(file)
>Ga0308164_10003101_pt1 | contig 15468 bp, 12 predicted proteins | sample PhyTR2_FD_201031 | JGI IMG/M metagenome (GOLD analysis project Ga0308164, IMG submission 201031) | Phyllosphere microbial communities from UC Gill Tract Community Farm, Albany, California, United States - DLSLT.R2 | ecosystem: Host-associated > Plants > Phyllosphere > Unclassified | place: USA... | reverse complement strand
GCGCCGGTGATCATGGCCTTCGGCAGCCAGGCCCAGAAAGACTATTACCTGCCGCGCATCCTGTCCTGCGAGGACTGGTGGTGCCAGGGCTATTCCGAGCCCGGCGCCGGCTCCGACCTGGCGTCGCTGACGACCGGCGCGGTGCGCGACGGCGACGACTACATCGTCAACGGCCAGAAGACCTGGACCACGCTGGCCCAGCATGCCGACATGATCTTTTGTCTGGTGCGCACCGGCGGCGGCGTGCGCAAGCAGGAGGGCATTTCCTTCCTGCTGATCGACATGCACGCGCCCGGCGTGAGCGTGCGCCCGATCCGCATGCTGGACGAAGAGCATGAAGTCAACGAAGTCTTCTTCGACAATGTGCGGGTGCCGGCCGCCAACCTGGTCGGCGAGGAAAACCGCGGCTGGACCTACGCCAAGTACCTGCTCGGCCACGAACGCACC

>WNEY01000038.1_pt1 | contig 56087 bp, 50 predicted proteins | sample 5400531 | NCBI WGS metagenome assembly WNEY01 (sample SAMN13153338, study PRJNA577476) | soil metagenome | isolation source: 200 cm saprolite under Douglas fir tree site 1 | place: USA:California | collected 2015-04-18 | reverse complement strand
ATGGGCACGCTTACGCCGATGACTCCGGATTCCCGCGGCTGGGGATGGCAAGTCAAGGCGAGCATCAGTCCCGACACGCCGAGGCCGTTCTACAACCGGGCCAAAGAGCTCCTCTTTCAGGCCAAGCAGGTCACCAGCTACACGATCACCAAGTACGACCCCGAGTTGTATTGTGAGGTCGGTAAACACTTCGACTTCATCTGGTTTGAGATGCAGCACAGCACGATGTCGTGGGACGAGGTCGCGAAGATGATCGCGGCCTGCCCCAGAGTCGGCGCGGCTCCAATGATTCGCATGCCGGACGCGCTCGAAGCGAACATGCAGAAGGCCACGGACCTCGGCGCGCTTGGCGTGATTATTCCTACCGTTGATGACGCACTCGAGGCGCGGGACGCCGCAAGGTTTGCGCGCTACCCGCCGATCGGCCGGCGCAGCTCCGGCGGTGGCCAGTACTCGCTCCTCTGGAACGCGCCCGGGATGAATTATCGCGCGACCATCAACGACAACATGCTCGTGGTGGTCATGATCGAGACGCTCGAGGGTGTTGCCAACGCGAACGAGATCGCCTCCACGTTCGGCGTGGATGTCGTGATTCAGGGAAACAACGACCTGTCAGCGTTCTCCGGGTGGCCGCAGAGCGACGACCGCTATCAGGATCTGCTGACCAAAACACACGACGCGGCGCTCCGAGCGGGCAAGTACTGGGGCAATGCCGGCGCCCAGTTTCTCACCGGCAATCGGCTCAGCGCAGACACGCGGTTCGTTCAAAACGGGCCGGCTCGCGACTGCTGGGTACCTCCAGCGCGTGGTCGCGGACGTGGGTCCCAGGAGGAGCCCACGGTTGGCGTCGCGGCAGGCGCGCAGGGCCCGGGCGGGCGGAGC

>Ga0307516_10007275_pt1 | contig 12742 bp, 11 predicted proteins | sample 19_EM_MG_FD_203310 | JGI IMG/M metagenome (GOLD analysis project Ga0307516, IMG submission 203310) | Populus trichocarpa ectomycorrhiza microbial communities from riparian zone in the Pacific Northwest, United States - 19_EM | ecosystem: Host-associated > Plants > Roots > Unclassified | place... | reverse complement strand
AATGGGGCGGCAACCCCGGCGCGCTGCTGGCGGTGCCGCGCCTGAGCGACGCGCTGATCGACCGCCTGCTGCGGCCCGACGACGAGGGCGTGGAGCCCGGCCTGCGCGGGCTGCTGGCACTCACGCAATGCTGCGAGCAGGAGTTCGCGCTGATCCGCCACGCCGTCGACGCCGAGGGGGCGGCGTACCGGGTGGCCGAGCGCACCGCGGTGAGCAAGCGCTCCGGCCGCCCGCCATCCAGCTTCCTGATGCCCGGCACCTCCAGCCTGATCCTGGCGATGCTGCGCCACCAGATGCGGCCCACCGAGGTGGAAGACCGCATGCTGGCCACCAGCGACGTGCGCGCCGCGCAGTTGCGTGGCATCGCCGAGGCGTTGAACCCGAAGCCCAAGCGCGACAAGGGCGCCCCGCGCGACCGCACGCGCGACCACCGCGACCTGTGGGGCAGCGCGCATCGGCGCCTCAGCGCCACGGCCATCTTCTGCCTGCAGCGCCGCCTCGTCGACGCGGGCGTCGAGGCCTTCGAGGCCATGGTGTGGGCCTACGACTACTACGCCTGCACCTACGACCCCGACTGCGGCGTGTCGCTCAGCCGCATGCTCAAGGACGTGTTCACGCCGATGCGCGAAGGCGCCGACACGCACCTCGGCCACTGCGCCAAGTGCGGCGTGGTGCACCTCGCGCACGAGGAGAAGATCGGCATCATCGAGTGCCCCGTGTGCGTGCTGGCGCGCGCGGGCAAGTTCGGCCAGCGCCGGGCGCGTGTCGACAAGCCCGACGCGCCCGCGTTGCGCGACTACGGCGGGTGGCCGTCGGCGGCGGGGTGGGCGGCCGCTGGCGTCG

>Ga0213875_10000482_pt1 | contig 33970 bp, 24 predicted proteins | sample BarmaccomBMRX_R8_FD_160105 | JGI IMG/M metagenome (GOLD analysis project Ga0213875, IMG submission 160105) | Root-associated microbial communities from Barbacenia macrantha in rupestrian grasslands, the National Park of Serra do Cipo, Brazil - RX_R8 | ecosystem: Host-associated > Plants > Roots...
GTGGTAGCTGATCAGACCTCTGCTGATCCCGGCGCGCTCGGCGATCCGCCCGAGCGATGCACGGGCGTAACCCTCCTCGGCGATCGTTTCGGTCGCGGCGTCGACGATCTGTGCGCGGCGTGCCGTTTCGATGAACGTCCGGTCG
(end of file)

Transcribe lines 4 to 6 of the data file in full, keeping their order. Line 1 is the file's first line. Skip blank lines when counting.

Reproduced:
ATGGGCACGCTTACGCCGATGACTCCGGATTCCCGCGGCTGGGGATGGCAAGTCAAGGCGAGCATCAGTCCCGACACGCCGAGGCCGTTCTACAACCGGGCCAAAGAGCTCCTCTTTCAGGCCAAGCAGGTCACCAGCTACACGATCACCAAGTACGACCCCGAGTTGTATTGTGAGGTCGGTAAACACTTCGACTTCATCTGGTTTGAGATGCAGCACAGCACGATGTCGTGGGACGAGGTCGCGAAGATGATCGCGGCCTGCCCCAGAGTCGGCGCGGCTCCAATGATTCGCATGCCGGACGCGCTCGAAGCGAACATGCAGAAGGCCACGGACCTCGGCGCGCTTGGCGTGATTATTCCTACCGTTGATGACGCACTCGAGGCGCGGGACGCCGCAAGGTTTGCGCGCTACCCGCCGATCGGCCGGCGCAGCTCCGGCGGTGGCCAGTACTCGCTCCTCTGGAACGCGCCCGGGATGAATTATCGCGCGACCATCAACGACAACATGCTCGTGGTGGTCATGATCGAGACGCTCGAGGGTGTTGCCAACGCGAACGAGATCGCCTCCACGTTCGGCGTGGATGTCGTGATTCAGGGAAACAACGACCTGTCAGCGTTCTCCGGGTGGCCGCAGAGCGACGACCGCTATCAGGATCTGCTGACCAAAACACACGACGCGGCGCTCCGAGCGGGCAAGTACTGGGGCAATGCCGGCGCCCAGTTTCTCACCGGCAATCGGCTCAGCGCAGACACGCGGTTCGTTCAAAACGGGCCGGCTCGCGACTGCTGGGTACCTCCAGCGCGTGGTCGCGGACGTGGGTCCCAGGAGGAGCCCACGGTTGGCGTCGCGGCAGGCGCGCAGGGCCCGGGCGGGCGGAGC

>Ga0307516_10007275_pt1 | contig 12742 bp, 11 predicted proteins | sample 19_EM_MG_FD_203310 | JGI IMG/M metagenome (GOLD analysis project Ga0307516, IMG submission 203310) | Populus trichocarpa ectomycorrhiza microbial communities from riparian zone in the Pacific Northwest, United States - 19_EM | ecosystem: Host-associated > Plants > Roots > Unclassified | place... | reverse complement strand
AATGGGGCGGCAACCCCGGCGCGCTGCTGGCGGTGCCGCGCCTGAGCGACGCGCTGATCGACCGCCTGCTGCGGCCCGACGACGAGGGCGTGGAGCCCGGCCTGCGCGGGCTGCTGGCACTCACGCAATGCTGCGAGCAGGAGTTCGCGCTGATCCGCCACGCCGTCGACGCCGAGGGGGCGGCGTACCGGGTGGCCGAGCGCACCGCGGTGAGCAAGCGCTCCGGCCGCCCGCCATCCAGCTTCCTGATGCCCGGCACCTCCAGCCTGATCCTGGCGATGCTGCGCCACCAGATGCGGCCCACCGAGGTGGAAGACCGCATGCTGGCCACCAGCGACGTGCGCGCCGCGCAGTTGCGTGGCATCGCCGAGGCGTTGAACCCGAAGCCCAAGCGCGACAAGGGCGCCCCGCGCGACCGCACGCGCGACCACCGCGACCTGTGGGGCAGCGCGCATCGGCGCCTCAGCGCCACGGCCATCTTCTGCCTGCAGCGCCGCCTCGTCGACGCGGGCGTCGAGGCCTTCGAGGCCATGGTGTGGGCCTACGACTACTACGCCTGCACCTACGACCCCGACTGCGGCGTGTCGCTCAGCCGCATGCTCAAGGACGTGTTCACGCCGATGCGCGAAGGCGCCGACACGCACCTCGGCCACTGCGCCAAGTGCGGCGTGGTGCACCTCGCGCACGAGGAGAAGATCGGCATCATCGAGTGCCCCGTGTGCGTGCTGGCGCGCGCGGGCAAGTTCGGCCAGCGCCGGGCGCGTGTCGACAAGCCCGACGCGCCCGCGTTGCGCGACTACGGCGGGTGGCCGTCGGCGGCGGGGTGGGCGGCCGCTGGCGTCG